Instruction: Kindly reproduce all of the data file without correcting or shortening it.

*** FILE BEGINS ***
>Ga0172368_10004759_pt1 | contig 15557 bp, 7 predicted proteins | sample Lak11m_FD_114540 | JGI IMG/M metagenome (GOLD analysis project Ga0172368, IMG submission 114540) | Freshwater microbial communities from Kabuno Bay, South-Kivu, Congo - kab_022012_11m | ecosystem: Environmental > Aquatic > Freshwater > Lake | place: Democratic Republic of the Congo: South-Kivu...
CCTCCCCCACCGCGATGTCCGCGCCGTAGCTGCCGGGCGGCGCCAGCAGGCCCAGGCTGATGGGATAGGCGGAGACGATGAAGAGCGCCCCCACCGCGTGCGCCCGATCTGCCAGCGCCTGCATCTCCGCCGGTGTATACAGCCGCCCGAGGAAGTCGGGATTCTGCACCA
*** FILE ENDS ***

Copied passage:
>Ga0172368_10004759_pt1 | contig 15557 bp, 7 predicted proteins | sample Lak11m_FD_114540 | JGI IMG/M metagenome (GOLD analysis project Ga0172368, IMG submission 114540) | Freshwater microbial communities from Kabuno Bay, South-Kivu, Congo - kab_022012_11m | ecosystem: Environmental > Aquatic > Freshwater > Lake | place: Democratic Republic of the Congo: South-Kivu...
CCTCCCCCACCGCGATGTCCGCGCCGTAGCTGCCGGGCGGCGCCAGCAGGCCCAGGCTGATGGGATAGGCGGAGACGATGAAGAGCGCCCCCACCGCGTGCGCCCGATCTGCCAGCGCCTGCATCTCCGCCGGTGTATACAGCCGCCCGAGGAAGTCGGGATTCTGCACCA